There is something mysterious and awe-inspiring about savants. While most people have to learn and study for years to gain knowledge, savants possess unparalleled skills and knowledge without any previous learning or instruction. How is this, the mystery of savants, possible? Let’s take a look at what we know about the phenomenon of savantism.
by David Stone
What Is a Savant?
Savants are individuals who possess exceptional skills and knowledge in a particular area despite having limited overall cognitive functioning. So remarkable, these people were previously known as “idiot savants” because many were extremely disabled mentally but were geniuses in specific areas.
For example, some savants can perform complex calculations in their heads while others can memorize long lists of seemingly random numbers. Not all savants have mathematical abilities, though. Some are gifted musicians, artists and writers.
Some Well-Known Examples
Understanding the mystery of savants in three examples.
Kim Peek – The Inspiration for “Rain Man”
Kim Peek is perhaps the most famous savant in history. He was born with severe physical disabilities as well as an IQ of only 87. Normal average IQ is 100.
However, Peek became famous for his astonishing memory. He recalled entire books verbatim and rapidly answered factual questions from books read decades before.
In fact, he remembered some 12,000 books. His extraordinary memory inspired the popular 1988 film Rain Man with Dustin Hoffman and Tom Cruise.
Stephen Wiltshire – A Photographic Memory
Stephen Wiltshire is another example of a savant whose accomplishments were remarkable. Born in London in 1974, Wiltshire has autism and an IQ of 75; however, his photographic memory allows him to draw detailed panoramas after seeing them just once.
At age 9, he drew a stunningly accurate three-dimensional aerial view of Rome—all from memory.
Wiltshire became an internationally renowned artist, his work exhibited in galleries around the world.
Daniel Tammet – A Mathematical Genius
Daniel Tammet is yet another with special abilities. He achieved greatness despite his low IQ (estimated at around 70).
Tammet holds several records related to mathematics, including reciting pi from memory up to 22,514 places! He also holds the Guinness World Record for calculating the largest ever number within one hour. It was 819 digits long.
What’s truly amazing about Tammet is that he doesn’t rely solely on rote memorization; he actually understands what he’s doing and can explain mathematical concepts in great detail using language rather than numbers or symbols.
The stories of these remarkable individuals demonstrate that even those with severe disabilities can achieve incredible things if given opportunity and support.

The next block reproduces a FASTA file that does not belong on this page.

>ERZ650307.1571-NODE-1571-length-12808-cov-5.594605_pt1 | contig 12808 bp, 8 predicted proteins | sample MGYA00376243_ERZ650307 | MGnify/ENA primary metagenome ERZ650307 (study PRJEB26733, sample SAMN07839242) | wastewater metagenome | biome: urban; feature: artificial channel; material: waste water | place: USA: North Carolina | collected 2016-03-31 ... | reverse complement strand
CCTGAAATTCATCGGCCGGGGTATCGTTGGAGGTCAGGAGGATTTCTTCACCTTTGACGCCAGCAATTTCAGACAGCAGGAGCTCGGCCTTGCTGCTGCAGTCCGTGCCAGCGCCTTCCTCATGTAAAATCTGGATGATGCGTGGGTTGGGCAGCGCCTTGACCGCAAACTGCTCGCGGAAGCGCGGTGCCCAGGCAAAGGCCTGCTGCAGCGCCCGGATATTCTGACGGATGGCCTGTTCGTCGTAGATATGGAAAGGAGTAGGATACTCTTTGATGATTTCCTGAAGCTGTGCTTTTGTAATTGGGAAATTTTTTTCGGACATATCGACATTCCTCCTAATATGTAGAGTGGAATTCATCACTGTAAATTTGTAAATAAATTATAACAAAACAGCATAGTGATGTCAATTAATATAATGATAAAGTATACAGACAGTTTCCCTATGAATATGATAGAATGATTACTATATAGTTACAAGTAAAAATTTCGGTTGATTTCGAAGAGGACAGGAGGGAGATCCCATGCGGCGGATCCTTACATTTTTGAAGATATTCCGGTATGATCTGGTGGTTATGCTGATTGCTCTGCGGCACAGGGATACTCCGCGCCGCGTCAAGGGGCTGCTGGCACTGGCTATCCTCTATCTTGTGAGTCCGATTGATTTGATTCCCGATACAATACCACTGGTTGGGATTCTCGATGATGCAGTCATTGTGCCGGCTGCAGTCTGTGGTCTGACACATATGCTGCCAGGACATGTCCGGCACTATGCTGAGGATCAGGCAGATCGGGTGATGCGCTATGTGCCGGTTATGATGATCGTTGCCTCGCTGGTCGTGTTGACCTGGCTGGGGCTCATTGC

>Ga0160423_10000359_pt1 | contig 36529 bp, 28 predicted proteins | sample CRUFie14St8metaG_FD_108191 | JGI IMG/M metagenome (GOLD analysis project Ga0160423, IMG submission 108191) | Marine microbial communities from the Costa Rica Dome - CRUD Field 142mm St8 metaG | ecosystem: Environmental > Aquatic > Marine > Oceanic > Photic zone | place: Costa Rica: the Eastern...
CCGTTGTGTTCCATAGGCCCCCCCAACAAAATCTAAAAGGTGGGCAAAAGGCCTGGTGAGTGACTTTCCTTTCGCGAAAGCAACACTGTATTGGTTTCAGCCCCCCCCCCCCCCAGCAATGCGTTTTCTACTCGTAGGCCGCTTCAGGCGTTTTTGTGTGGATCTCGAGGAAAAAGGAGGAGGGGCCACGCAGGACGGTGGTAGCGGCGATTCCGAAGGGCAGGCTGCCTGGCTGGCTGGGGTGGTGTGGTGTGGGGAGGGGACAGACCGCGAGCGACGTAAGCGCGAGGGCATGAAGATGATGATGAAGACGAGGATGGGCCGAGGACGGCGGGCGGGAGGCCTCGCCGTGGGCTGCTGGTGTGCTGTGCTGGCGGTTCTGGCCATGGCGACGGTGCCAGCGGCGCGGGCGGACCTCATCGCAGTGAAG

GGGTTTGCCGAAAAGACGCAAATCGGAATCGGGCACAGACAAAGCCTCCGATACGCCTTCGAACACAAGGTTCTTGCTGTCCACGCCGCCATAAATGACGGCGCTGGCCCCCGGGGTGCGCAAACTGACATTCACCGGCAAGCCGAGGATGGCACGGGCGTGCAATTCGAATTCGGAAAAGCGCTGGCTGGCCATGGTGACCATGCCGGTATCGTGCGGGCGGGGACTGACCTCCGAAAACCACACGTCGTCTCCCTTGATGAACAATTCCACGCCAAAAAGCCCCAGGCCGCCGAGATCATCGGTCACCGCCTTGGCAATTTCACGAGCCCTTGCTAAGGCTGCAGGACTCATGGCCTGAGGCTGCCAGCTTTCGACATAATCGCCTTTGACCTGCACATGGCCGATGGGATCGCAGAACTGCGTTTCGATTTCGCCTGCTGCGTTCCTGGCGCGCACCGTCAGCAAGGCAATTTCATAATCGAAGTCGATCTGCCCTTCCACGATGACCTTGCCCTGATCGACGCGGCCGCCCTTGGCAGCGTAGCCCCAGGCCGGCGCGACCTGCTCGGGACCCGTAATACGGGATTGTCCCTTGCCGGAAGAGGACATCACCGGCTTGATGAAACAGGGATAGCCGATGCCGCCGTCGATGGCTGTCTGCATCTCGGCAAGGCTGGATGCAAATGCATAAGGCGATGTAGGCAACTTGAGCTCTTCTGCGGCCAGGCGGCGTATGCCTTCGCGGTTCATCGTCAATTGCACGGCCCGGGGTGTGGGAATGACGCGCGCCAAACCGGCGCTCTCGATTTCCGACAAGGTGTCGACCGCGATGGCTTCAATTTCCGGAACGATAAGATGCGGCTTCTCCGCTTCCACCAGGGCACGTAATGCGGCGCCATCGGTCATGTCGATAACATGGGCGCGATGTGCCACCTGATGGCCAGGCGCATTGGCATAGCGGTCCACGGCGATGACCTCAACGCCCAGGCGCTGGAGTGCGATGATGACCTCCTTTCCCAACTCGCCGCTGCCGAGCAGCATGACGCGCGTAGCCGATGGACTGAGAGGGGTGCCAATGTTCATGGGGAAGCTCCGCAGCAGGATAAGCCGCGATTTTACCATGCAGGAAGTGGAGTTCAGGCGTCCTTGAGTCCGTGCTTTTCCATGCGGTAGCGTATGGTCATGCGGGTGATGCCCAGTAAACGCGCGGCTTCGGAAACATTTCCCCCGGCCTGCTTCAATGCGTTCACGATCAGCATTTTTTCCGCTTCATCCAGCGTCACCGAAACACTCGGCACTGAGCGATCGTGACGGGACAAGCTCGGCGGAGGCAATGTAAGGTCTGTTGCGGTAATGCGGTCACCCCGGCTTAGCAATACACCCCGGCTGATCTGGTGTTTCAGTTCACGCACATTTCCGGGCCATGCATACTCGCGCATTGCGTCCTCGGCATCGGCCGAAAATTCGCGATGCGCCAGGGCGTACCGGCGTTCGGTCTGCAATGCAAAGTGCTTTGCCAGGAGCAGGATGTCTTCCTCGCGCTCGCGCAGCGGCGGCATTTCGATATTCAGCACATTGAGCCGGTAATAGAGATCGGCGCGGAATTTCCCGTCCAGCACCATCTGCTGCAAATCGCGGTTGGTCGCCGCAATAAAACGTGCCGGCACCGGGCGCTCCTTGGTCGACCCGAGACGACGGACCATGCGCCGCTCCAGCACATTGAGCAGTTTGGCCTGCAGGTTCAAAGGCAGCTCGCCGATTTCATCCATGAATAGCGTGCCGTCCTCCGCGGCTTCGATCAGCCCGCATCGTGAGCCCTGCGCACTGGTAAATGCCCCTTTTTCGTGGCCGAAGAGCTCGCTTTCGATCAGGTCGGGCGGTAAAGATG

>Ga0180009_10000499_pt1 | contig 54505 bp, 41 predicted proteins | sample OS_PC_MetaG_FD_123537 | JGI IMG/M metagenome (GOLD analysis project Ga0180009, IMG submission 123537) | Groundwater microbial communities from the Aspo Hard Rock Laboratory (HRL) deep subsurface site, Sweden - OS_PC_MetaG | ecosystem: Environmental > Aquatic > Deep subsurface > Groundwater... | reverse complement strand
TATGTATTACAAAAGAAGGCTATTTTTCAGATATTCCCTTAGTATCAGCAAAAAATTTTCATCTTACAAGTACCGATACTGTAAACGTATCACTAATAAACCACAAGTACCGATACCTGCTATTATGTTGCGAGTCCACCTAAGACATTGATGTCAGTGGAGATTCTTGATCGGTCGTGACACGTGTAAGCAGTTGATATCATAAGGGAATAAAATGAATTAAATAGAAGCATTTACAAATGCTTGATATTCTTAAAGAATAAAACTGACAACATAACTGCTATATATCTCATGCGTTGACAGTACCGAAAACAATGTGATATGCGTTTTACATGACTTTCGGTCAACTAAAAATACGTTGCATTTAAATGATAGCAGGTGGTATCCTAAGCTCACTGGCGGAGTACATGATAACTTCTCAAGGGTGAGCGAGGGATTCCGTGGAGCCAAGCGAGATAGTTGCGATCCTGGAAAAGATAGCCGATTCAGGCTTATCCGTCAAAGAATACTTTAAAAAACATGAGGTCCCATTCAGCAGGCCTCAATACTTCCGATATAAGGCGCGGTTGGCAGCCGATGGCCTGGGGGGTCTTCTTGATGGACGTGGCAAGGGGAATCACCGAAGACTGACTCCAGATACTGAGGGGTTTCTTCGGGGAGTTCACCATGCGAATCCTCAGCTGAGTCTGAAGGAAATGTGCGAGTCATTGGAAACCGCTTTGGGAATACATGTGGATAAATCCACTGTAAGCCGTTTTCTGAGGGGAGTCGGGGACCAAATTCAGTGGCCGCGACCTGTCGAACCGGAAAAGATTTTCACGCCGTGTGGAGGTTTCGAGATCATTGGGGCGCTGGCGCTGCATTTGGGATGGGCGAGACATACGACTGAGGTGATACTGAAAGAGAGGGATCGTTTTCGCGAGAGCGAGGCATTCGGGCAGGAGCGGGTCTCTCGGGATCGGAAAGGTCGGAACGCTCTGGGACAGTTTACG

While savants may not possess typical intellectual abilities or academic qualifications, their unique gifts should not be overlooked or underestimated. There is much we can learn from them about human potential and perseverance in the face of adversity
Theories About the Mystery of Savants
Scientists have been studying savants for decades in an effort to understand how they have such amazing skills without learning them first.
One theory suggests that savant skills are actually latent talents that were always hiding within the individual but that only become noticeable after suffering from an acquired brain injury or disorder.
Other theories suggest that savant skills may be related to enhanced memory recall or the ability to recognize patterns quickly and accurately.
Neither of these are satisfy, though, when a savant hears a Mozart piece once and can’t read music but is suddenly able to play the tune effortlessly.
Implications of Savantism
Studying savantism has implications beyond just understanding how these individuals gain their abilities. It can also provide insight into how the human brain works.
For example, studying savants may reveal new information about learning processes, memory formation, and how different parts of the brain interact with each other.
This research could ultimately lead to breakthroughs in treatments for autism spectrum disorders and other neurological conditions.
Savantism remains largely mysterious, yet it is a fascinating phenomenon nonetheless.
By continuing to research these individuals, scientists may unlock the secrets of how they acquire their astonishing skills without any prior learning—which could potentially help us better understand our brains as well as discover new treatments for neurological conditions like autism spectrum disorder (ASD).
Understanding more about savantism gives us insight into what makes us human—our amazing capacity for learning and growth.